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In my view, it is almost impossible to successfully optimize both accurate prediction of previously unseen observations, and understanding of the phenomenon. Better to focus appropriately.---ljubomir

ljumboir wrote this comment to explain an answer he wrote that compares Machine Learning to Statistics:

I'll argue that the distinction between machine learning and statistical inference is clear. In short, machine learning = prediction of future observations; statistics = explanation.

Ijumboir's answer is excellent, and his distinction between prediction and explanation makes a lot of intuitive sense. But I am confused why that distinction even exist in the first place. Why is it so hard to both predict the future and explain the present? I would have thought that if you can predict something, you can also explain it (and vice versa), but it seems that isn't true in the real world...and I'm curious why that's the case.

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    $\begingroup$ Is it? So would you agree that understanding something makes it actually harder to predict it's behaviour..? I wouldn't... $\endgroup$ – Tim Mar 24 '17 at 16:56
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    $\begingroup$ Ljubomirs answer may be excellent for you, but it is far from the top answers from the perspective of the Cross Validated community. The distinction is far from being as clear as it is portrayed. $\endgroup$ – Richard Hardy Mar 24 '17 at 16:56
  • $\begingroup$ To be fair, there is a philosophy of science literature dedicated to this precise distinction. For example: Aligica, P. D. (2003). Prediction, explanation and the epistemology of future studies. Futures, 35(10), 1027–1040. Hanson, N. R. (1959). On the Symmetry Between Explanation and Prediction. The Philosophical Review, 68(3), 349–358. Rescher, N. (1958). On Prediction and Explanation. The British Journal for the Philosophy of Science, 8(32), 281–290. Scheffler, I. (1957). Explanation, Prediction, and Abstraction. The British Journal for the Philosophy of Science, 7(28), 293–309. $\endgroup$ – Alexis Jul 28 at 15:42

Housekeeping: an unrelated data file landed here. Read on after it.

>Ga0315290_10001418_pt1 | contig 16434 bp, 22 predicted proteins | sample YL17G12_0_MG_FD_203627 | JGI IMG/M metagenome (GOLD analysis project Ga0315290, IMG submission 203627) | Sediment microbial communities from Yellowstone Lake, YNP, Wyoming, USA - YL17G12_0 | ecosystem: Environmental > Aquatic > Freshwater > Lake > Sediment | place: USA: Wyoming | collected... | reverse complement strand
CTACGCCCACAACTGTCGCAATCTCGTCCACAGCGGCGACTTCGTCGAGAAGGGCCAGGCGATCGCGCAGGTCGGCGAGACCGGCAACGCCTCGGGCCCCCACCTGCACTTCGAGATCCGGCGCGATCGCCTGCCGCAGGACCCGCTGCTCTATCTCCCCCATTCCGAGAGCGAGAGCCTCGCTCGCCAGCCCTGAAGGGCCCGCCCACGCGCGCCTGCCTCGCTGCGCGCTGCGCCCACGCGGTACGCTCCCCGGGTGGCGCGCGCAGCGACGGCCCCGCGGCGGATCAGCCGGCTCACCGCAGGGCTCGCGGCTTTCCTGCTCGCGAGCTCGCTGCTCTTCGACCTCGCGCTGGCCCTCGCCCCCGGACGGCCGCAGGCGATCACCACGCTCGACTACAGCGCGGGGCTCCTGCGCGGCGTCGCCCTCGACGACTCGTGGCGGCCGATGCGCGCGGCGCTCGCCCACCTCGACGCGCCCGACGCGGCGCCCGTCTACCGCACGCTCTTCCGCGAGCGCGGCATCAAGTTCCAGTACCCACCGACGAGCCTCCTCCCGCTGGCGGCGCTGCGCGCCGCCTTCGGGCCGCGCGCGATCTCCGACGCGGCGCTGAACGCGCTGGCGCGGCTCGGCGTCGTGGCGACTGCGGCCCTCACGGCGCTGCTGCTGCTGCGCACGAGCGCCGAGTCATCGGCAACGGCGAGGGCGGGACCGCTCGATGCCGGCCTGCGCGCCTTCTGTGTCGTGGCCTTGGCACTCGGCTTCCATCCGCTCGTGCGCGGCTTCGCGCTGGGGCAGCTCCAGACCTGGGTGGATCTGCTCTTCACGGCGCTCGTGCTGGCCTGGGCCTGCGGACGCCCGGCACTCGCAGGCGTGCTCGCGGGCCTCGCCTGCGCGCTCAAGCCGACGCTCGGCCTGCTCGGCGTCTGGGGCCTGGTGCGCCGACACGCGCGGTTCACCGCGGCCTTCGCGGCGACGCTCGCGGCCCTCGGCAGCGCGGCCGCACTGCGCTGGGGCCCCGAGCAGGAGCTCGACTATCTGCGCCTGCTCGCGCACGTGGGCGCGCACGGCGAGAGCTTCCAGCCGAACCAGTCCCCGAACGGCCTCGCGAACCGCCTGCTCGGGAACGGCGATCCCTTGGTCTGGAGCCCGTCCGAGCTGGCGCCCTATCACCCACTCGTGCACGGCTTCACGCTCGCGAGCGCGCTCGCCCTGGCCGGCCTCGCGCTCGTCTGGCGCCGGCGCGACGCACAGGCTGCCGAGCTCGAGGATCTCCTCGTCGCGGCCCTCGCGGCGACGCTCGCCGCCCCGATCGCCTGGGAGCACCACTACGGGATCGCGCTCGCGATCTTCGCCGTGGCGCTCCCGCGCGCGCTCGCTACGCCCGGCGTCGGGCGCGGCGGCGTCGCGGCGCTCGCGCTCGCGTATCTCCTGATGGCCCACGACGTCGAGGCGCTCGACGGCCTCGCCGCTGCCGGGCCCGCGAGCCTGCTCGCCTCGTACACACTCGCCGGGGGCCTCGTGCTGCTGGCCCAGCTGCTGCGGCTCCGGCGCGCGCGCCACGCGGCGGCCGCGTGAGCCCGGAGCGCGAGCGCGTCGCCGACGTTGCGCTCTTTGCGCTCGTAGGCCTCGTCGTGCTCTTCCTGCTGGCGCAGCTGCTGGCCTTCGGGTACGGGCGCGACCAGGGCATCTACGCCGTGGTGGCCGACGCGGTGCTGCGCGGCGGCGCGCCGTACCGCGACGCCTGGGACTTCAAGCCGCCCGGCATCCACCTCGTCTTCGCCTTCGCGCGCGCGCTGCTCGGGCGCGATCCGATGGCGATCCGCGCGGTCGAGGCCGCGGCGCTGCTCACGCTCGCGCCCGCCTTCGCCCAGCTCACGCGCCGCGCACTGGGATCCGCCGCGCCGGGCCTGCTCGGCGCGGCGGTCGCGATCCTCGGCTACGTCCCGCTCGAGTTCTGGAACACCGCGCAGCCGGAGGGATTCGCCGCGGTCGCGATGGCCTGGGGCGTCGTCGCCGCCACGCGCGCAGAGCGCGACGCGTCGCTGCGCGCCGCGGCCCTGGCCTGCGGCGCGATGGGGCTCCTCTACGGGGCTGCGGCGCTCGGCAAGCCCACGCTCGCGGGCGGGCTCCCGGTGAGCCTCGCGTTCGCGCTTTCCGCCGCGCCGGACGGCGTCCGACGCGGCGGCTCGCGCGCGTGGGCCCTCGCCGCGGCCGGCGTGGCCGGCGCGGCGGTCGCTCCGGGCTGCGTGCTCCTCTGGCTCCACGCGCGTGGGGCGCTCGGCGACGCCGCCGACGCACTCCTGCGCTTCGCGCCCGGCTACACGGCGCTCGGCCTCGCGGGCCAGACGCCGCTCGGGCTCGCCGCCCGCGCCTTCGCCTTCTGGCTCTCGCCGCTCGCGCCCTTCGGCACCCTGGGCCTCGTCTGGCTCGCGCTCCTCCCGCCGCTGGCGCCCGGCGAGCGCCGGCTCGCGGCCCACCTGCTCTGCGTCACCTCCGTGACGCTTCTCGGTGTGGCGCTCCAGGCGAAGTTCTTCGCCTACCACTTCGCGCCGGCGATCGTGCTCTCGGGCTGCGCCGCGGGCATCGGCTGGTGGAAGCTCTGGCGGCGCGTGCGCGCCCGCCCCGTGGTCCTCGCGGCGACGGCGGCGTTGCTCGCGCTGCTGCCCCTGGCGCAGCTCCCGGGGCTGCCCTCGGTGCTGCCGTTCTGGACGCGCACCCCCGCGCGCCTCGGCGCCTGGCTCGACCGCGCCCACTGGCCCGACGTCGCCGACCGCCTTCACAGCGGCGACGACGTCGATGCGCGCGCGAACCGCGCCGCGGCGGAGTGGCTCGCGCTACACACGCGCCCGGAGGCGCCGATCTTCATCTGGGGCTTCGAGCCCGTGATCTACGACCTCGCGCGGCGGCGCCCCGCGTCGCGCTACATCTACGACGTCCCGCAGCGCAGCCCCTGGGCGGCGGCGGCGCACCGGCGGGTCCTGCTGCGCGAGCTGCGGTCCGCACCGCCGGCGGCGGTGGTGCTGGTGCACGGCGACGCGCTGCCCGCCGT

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I don't agree with the characterization of the distinction between machine learning and statistics. Both machine learning and statistics are about both prediction and explanation and have tools for both. Arguably machine learning is a branch of computational statistics, so the distinction between the two isn't straightforward either.

As to "Why is it so hard to both predict the future and explain the present?", in my opinion it is mostly because we are only capable of understanding (relatively) simple explanations (e.g. smallish decision trees, linear models) which may not be sufficiently complex to represent the true underlying behaviour of the system being modelled. "All models are wrong, but some are useful" - one way in which they can be useful is by being simple enough that we can understand them, another is being complicated enough that they give accurate predictions. Horses for courses.

Obviously there are some examples where the optimal explanatory model and the optimal predictive model coincide, e.g. classification problems where theory suggests the class conditional densities are Gaussian, a linear model will be both explanatory and likely to give good predictive performance (as it is the Bayes optimal model). However in most circumstances this won't be the case as the problem is less well constrained and model assumptions unlikely to be completely valid. "Everything should be as simple as possible, but no simpler", attributed to Albert Einstein comes to mind!